“No matter what, they will be (in Brussels) till at least December 21 and according to my calculations this could go on till mid-January,” lawyer Jaume Alonso Cuevillas told Catalan radio Rac1, referring to Puigdemont and the four former ministers.

“I am convinced that no matter what happens they will have recourse to an appeal,” the lawyer said.

– Legal tangle? –

Spanish prosecutors want to prosecute Puigdemont and his former ministers for rebellion — which carries a maximum 30-year jail sentence — and sedition for their role in the independence drive, as well as for misusing public funds.

Meanwhile a Spanish Supreme Court judge is set to decide whether or not to free 10 other separatist leaders who were jailed pending a probe into their role in the Catalan independence drive.

Any release on bail would mark a turn in the election campaign, particularly for separatist parties who have repeatedly accused Madrid of taking “political prisoners” and “repression” after their attempt to declare unilateral independence fell flat.

Puigdemont and his cadres say the charges against them are politically motivated and as both sides are likely to appeal if the judge rules against them in the extradition hearing, the case could drag on for months, according to the Belgian justice minister.

Christophe Marchand, lawyer for two of Puigdemont’s ex-ministers, told AFP that “the facts as written in the arrest warrant are not punishable under Belgian law”, saying the case was an attempt to punish a “political process that passed off peacefully”.

After Monday’s hearing the court is expected to make its ruling in eight to 10 days, according to the Brussels prosecutor’s office.

A spokesman for Puigdemont said Friday he would “respect the schedule” of the Belgian legal process.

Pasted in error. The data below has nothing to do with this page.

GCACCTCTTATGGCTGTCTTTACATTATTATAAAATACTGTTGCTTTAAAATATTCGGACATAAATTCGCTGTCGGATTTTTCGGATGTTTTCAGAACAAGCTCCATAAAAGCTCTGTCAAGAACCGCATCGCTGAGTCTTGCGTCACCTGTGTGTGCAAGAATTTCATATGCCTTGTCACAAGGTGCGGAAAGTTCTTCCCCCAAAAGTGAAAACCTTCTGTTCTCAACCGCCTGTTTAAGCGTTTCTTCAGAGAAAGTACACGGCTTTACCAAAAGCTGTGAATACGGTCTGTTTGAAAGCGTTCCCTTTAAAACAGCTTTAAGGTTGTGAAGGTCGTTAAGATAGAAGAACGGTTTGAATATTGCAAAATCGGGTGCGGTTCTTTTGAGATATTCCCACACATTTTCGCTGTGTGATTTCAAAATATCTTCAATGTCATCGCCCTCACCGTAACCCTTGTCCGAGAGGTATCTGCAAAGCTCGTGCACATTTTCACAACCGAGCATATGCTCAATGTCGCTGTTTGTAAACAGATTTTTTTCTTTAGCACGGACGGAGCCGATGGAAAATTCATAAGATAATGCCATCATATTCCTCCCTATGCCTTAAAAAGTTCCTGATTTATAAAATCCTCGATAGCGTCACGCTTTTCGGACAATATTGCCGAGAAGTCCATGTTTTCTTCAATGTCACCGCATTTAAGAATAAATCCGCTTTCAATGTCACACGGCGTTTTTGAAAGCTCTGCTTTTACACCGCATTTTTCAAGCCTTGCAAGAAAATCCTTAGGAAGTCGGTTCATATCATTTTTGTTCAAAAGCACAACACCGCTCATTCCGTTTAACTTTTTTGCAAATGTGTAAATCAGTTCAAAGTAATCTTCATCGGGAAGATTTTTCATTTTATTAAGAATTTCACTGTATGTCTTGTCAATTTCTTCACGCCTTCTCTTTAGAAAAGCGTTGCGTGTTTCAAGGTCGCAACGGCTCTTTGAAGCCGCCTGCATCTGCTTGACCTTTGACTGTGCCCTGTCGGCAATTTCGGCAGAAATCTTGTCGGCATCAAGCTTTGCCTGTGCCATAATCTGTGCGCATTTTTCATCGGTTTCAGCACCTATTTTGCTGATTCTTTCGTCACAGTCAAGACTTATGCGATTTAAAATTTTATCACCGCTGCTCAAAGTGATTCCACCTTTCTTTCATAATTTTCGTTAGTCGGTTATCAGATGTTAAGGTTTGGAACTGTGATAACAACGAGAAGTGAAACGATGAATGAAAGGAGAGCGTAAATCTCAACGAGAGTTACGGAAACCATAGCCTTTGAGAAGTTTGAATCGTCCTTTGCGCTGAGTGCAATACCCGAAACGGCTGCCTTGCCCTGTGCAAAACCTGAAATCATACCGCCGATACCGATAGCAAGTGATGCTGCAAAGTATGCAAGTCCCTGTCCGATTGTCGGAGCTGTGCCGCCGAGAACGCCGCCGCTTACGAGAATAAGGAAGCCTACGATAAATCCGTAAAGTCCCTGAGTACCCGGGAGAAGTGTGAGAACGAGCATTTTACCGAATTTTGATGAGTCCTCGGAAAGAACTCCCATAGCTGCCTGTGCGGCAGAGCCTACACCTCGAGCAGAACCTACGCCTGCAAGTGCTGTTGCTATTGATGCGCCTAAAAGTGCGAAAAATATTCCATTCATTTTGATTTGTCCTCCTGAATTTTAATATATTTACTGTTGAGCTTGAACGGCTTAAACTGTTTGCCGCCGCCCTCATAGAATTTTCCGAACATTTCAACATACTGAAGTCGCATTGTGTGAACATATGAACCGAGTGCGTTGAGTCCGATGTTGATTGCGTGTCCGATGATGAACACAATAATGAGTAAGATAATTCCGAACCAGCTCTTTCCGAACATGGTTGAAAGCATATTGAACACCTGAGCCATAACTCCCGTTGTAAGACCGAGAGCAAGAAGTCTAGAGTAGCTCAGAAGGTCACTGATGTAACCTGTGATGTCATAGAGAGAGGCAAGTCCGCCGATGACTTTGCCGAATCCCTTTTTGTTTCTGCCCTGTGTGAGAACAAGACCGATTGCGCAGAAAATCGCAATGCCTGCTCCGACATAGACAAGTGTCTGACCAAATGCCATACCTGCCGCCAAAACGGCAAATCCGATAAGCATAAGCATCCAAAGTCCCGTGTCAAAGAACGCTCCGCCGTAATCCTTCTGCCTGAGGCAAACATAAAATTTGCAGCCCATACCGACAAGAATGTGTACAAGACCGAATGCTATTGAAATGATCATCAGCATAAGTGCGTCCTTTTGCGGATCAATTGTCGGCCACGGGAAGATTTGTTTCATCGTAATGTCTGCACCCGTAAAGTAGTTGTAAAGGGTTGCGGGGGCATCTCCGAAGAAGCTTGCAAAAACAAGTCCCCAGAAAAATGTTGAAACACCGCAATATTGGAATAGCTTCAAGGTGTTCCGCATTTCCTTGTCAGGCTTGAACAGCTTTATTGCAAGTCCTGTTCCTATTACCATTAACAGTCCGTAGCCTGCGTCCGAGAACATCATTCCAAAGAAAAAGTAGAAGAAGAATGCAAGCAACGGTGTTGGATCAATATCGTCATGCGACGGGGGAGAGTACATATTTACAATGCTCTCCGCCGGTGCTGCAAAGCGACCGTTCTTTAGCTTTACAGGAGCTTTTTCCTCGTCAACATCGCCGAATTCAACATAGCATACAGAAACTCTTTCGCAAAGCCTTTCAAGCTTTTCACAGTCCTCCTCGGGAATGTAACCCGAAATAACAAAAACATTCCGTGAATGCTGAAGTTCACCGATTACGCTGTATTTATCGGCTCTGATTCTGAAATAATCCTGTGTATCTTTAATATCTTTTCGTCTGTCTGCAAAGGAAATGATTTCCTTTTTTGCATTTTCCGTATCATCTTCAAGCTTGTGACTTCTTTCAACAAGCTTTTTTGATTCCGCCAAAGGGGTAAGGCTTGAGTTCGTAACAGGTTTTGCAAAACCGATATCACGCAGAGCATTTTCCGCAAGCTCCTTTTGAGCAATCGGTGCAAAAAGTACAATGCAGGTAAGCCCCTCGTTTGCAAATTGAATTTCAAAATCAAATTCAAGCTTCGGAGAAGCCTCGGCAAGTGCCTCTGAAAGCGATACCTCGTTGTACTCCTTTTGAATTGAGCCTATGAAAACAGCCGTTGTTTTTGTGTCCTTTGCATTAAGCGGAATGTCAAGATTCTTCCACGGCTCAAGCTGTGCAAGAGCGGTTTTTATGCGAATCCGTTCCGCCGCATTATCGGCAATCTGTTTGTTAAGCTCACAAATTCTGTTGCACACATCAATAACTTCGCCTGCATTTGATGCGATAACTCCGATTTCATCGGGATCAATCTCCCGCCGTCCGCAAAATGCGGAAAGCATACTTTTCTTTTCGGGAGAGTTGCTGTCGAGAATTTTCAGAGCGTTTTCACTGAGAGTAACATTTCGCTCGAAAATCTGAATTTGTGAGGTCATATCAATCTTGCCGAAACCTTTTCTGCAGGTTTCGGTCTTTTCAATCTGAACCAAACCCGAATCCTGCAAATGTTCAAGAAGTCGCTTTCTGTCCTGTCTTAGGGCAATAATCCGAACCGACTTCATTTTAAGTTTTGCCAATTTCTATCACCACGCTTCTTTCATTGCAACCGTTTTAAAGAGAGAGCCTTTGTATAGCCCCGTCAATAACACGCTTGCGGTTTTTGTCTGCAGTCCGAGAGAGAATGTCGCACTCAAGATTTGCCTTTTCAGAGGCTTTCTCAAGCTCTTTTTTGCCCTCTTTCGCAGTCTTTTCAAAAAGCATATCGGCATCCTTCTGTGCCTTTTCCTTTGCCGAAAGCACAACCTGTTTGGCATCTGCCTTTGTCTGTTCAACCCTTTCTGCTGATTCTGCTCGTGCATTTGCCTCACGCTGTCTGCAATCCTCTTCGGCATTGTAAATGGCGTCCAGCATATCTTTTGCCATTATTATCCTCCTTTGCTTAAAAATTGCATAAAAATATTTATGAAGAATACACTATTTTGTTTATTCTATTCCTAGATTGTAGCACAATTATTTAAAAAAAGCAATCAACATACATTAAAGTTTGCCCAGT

Polls Must ‘Ratify’ Catalonia’s Desire For Independence, Says Puigdemont

Catalonia’s deposed leader Carles Puigdemont Saturday launched his campaign for regional elections from Belgium by calling on Catalans to make known their desire for independence.

“We Catalans demonstrated to the world that we have the capacity and the will to become an independent state. And on (December) 21, we must ratify this,” he said in Oostkamp in Belgium, where he fled to after the Catalan parliament declared unilateral independence.

Puigdemont was sacked as Catalan president after that declaration on October 27 as was his entire regional government, and Madrid imposed direct rule on the once semi-autonomous region to stop the independence drive.

At the time, Prime Minister Mariano Rajoy also dissolved the Catalan parliament and called regional elections for December 21 in a bid to “restore normality” to the region.

The crisis began in earnest on October 1 when separatist leaders held an independence referendum despite a court ban, in which they said 90 percent opted to break from Spain even if less than half of eligible voters turned out in the deeply divided region.

Puigdemont, who is awaiting possible extradition to Spain, is running at the head of the Junts per Catalunya (“All for Catalonia” in Catalan) grouping.

It is unclear whether he will still be in Belgium when the elections take place.

But if Belgium decides to extradite him to Spain where he is wanted on charges of rebellion, sedition and misuse of public funds, he faces jail pending the probe.